"The process takes time," Vaidya says. "We started somewhere in 2009, when we got the residential academy working. Last year we did well with the juniors, this year as well. Of course, Chandu's presence has got us here. I have been after him for six-seven years. For some reason or the other we could not get him. This year fortunately we got him and the results are there."

Pandit had been occupied throughout. He spent the last two seasons coaching Mumbai, the 41-time champions. He helped mastermind their most-recent title success, when they beat Saurashtra inside three days in the final in February 2016. He was replaced by Sameer Dighe for the want of "fresh faces and fresh outlook" after the side finished runners-up last season. While he stayed on to coach the side for the limited-overs competitions, a decision had been made.

The sacking was ironic because his approach led to the unearthing of a number of talented cricketers. During his stint as Director of Cricket Operations at Kerala, Sanju Samson and Basil Thampi came through the ranks. When he moved to Mumbai, teen sensation Prithvi Shaw burst onto the scene, making a century on first-class debut during the 2016-17 Ranji semi-final against Tamil Nadu. Shreyas Iyer too hit the high notes with Mumbai, becoming the highest run-getter in a victorious 2015-16 season.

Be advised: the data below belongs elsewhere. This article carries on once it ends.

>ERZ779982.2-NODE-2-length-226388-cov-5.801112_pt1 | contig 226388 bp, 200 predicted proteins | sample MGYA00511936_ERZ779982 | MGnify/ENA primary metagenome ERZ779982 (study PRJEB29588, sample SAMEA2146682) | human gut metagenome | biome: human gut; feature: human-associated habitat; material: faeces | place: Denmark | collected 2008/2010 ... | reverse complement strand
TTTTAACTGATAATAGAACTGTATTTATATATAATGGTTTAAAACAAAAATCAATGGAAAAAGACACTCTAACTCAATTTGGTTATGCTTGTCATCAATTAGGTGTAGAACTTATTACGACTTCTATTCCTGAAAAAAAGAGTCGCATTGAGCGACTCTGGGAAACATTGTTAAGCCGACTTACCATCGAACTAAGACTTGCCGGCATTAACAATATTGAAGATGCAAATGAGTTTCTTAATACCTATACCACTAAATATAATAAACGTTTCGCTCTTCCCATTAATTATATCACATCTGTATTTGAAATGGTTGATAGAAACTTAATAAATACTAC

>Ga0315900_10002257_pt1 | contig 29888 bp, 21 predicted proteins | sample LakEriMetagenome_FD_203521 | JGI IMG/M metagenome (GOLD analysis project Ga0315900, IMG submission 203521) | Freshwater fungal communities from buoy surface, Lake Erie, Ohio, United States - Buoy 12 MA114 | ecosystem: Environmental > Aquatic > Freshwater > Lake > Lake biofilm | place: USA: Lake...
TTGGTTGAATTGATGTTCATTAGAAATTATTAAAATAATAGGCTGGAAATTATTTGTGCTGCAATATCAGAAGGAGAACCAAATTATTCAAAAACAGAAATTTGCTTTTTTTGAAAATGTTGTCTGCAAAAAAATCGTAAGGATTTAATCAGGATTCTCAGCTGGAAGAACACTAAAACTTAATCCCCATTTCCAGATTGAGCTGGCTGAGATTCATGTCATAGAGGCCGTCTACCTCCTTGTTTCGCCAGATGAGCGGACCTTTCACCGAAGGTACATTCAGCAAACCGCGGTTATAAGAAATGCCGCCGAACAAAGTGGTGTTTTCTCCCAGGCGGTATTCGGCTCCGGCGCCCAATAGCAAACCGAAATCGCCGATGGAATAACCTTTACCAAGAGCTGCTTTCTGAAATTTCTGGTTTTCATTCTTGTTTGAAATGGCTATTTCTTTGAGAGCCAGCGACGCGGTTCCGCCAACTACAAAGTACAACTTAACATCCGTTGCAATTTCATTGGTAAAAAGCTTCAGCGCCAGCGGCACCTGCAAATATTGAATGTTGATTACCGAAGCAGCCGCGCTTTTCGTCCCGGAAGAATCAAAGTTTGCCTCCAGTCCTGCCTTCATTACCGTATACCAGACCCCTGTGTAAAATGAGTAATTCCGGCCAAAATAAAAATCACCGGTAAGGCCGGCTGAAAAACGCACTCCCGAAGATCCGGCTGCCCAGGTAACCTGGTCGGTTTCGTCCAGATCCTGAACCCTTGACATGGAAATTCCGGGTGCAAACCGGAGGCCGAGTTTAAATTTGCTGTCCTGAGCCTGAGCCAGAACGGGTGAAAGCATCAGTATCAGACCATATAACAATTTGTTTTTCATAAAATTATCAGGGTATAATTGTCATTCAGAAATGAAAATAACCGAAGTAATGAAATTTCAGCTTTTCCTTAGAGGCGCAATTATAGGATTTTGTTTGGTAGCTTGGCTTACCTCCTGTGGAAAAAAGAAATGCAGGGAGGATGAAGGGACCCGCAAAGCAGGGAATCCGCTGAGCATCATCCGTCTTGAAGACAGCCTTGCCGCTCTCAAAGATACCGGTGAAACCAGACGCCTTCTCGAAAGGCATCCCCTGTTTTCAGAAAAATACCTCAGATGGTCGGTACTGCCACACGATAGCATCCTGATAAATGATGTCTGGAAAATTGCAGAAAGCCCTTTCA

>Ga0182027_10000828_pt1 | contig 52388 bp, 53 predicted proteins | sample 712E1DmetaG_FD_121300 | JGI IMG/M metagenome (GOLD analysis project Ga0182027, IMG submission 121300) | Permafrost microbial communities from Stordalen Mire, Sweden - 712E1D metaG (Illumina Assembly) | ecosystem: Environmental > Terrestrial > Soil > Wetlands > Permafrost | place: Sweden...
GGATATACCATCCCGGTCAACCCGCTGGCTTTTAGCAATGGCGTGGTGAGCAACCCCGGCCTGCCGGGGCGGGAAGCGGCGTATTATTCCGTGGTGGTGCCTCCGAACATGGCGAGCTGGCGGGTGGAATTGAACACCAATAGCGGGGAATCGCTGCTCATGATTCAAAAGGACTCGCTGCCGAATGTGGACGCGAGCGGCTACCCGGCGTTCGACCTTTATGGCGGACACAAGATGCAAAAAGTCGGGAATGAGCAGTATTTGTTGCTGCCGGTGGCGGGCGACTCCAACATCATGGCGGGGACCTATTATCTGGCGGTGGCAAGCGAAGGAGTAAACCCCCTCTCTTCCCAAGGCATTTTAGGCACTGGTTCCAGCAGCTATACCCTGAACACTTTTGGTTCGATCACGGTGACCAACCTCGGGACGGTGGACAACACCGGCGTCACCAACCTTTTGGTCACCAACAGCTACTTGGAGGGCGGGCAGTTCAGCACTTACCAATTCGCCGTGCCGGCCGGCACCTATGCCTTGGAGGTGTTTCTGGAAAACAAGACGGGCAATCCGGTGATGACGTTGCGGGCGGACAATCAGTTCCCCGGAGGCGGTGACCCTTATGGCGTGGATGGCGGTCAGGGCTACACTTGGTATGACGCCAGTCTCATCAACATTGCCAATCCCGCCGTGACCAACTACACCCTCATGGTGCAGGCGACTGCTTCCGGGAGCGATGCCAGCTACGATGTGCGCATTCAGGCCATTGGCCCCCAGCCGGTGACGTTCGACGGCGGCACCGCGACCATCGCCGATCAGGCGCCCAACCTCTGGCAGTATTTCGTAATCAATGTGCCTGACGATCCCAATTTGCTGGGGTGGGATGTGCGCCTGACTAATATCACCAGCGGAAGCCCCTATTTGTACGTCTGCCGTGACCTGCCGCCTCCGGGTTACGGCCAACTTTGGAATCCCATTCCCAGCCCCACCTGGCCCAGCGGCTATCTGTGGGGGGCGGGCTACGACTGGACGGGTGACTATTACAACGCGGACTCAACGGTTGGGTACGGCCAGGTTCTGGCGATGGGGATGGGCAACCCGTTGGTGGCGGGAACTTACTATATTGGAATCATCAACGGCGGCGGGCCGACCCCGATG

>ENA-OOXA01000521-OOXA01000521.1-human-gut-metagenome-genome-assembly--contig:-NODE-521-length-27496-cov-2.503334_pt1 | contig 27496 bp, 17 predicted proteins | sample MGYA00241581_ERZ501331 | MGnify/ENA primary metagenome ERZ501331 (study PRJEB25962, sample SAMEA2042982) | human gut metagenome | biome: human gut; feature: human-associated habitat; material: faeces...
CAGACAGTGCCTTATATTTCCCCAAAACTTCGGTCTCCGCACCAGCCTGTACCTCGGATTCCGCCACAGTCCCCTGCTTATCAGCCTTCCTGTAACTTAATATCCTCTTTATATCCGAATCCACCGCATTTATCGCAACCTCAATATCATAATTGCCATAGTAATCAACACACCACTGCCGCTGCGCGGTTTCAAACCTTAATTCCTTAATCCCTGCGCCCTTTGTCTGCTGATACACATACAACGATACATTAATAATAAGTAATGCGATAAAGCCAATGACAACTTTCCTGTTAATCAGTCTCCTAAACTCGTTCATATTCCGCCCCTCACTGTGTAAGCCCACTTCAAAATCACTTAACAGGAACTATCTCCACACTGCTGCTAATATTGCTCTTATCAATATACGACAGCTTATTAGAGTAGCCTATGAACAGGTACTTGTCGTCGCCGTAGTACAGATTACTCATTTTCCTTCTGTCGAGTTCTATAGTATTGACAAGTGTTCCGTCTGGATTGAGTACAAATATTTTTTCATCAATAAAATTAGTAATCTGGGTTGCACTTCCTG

Now with Vidarbha for the first time, he handed 19-year-old Aditya Thakare, the fast bowler, a first-class debut in the final. Thakare, who was named as one of the reserves in India's Under-19 World Cup squad, stepped up with a wicket in his first over with an outswinger. When the pitch eased out in the second innings, Delhi were showing signs of taking a bigger lead. Even though Thakare picked up no wickets this time around, he bowled with the new and old ball with precision and conceded only 14 runs in his 12 overs, including six maidens.